Tuesday, August 11, 2009

On Creating Better Magazines (And Anthologies)

K. Tempest Bradford shares her thoughts on what for her is needed to create better magazines and anthologies. An excerpt from her post at Tor:

A couple of weeks ago at Readercon I was on a panel called “The Future of Magazines.” Actually, I was on the second part of this panel focusing on online magazines since the premise aimed at pitting print and webzines against each other. Granted, when talking about new vs. old models of publishing the divide often does come in the form of print or online, but not always. In my summation I said that the real issue is not print or online, it’s that SF needs better magazines, period.

This ties into the latest iteration of “Oh My God there are no female authors in that anthology, and oh look no writers of color, either” that Arachne pointed to last week. There are more layers to what’s going on with the Mammoth book than just one editor’s massive fail. More than just his failure to find and include women (which he has already attempted to pass off as a matter of taste, the first fallback position of fail-prone editors). More than just his failure to include writers of color (which he has, as far as I know, not attempted to explain away). This anthology, like so many others, like so many magazines, is lacking several other less-obvious minorities: LGBT, non-American/Western European, differently-abled, just to name those that come to mind. Obviously I can’t say for sure that there aren’t any authors in the book that come from those groups, and the reason is that you can’t always tell by the name. But considering the lack of attention paid to the more obvious exclusions, I feel safe in betting that there’s a severe (but perhaps not total) lack of the others, too.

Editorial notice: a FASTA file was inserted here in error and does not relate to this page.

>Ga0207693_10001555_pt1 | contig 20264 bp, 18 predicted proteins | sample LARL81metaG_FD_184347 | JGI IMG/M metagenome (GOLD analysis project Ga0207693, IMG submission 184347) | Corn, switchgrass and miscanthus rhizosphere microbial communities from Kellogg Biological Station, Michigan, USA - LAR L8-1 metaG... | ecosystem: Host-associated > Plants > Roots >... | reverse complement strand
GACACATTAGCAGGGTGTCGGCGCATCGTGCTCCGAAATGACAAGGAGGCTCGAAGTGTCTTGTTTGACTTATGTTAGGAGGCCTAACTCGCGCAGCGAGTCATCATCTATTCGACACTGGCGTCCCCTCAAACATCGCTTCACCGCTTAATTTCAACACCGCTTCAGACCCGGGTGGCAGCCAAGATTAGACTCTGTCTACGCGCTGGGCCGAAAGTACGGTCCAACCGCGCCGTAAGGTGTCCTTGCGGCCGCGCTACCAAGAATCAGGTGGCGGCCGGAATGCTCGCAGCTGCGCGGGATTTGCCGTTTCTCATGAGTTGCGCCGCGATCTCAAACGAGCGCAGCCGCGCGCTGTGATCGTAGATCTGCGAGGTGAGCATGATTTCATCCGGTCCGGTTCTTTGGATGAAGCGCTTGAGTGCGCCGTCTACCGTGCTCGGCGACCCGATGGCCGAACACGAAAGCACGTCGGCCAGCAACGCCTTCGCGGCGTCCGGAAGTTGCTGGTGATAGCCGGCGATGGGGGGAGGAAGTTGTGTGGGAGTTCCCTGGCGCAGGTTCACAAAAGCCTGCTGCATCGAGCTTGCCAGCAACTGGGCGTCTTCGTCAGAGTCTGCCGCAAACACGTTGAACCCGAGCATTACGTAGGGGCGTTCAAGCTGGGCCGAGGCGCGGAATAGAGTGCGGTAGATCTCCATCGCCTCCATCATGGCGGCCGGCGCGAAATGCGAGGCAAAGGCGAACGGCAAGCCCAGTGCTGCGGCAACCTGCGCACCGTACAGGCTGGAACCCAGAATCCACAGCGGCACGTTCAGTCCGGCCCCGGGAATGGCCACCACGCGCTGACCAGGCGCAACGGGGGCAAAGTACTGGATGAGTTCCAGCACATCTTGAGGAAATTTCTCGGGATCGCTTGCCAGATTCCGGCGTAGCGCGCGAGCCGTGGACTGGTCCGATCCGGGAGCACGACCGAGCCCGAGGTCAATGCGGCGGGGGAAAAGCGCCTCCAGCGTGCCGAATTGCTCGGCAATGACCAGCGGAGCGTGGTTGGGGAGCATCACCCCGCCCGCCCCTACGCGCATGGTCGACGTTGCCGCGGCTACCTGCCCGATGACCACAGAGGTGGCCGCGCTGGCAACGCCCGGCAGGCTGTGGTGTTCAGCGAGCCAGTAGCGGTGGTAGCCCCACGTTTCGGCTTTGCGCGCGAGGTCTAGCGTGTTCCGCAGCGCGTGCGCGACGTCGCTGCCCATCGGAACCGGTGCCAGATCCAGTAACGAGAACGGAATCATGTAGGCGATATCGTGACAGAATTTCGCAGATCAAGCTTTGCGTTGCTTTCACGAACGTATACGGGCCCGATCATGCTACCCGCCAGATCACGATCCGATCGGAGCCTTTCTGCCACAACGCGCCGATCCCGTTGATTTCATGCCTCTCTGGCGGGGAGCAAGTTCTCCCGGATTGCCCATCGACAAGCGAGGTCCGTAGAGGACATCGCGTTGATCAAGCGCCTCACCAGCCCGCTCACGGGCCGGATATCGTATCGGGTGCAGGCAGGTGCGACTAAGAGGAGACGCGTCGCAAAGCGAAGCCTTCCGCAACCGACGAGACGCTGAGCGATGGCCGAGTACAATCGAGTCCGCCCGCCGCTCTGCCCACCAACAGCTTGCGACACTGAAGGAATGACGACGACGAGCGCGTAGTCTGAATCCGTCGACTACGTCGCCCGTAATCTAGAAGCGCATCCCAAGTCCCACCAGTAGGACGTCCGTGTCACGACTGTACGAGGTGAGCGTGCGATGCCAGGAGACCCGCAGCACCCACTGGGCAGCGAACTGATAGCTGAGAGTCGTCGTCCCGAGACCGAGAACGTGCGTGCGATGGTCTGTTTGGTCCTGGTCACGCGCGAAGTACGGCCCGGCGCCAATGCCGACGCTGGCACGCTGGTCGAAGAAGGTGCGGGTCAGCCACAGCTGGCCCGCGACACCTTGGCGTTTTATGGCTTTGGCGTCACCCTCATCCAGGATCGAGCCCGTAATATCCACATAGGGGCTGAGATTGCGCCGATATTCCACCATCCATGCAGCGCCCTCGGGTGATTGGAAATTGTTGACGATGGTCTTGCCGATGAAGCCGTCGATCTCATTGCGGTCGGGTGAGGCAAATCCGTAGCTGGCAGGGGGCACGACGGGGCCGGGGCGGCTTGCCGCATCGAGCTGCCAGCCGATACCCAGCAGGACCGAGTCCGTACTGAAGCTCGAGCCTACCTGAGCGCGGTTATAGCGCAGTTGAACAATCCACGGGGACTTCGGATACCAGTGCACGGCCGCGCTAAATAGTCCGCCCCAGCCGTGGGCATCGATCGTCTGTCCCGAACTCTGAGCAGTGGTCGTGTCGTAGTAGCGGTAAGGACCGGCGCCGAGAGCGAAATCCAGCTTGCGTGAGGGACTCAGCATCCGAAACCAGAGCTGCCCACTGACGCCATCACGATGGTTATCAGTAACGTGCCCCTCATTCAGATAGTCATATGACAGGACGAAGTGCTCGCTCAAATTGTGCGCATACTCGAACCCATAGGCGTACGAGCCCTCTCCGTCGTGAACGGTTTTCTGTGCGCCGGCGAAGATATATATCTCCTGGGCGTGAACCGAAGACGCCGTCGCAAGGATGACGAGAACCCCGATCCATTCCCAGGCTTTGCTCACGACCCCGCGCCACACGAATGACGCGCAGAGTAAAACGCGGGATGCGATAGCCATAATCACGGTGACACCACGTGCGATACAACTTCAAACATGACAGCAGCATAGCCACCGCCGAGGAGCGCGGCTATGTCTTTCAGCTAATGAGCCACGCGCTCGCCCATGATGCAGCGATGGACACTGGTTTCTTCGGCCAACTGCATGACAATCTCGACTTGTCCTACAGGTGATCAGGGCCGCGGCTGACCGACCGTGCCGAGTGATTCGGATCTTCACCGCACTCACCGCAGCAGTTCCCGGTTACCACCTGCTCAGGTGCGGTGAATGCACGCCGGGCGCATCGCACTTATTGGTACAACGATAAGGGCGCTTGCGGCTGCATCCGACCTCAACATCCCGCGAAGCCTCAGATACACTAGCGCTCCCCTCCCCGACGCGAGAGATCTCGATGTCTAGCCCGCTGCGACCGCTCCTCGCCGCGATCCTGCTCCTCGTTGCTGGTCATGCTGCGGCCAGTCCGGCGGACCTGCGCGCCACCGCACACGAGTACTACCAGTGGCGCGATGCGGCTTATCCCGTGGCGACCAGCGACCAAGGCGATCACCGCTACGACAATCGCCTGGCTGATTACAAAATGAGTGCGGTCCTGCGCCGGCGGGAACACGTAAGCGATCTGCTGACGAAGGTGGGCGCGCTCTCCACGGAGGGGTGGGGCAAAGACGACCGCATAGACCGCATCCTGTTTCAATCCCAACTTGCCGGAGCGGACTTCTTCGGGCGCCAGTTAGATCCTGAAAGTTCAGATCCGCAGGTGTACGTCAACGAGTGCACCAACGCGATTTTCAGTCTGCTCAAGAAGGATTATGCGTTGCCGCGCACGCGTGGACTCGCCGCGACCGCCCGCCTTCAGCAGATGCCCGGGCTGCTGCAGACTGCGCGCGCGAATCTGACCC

Before you start yelling at me about quotas and affirmative action, let me explain that I do not consider the above as some kind of checklist. Editors need not collect one of each like Pokemon or something. No one is advocating for editors to engage in tokenism. We blew past the point where tokenism was useful about 30 years ago — some genre editors must have missed that memo. What people are advocating for is a change in the way editors think, the way they make decisions, in the way they see their jobs. It is not merely a matter of taste, anymore. It’s a matter of not having a small mind or narrow vision.

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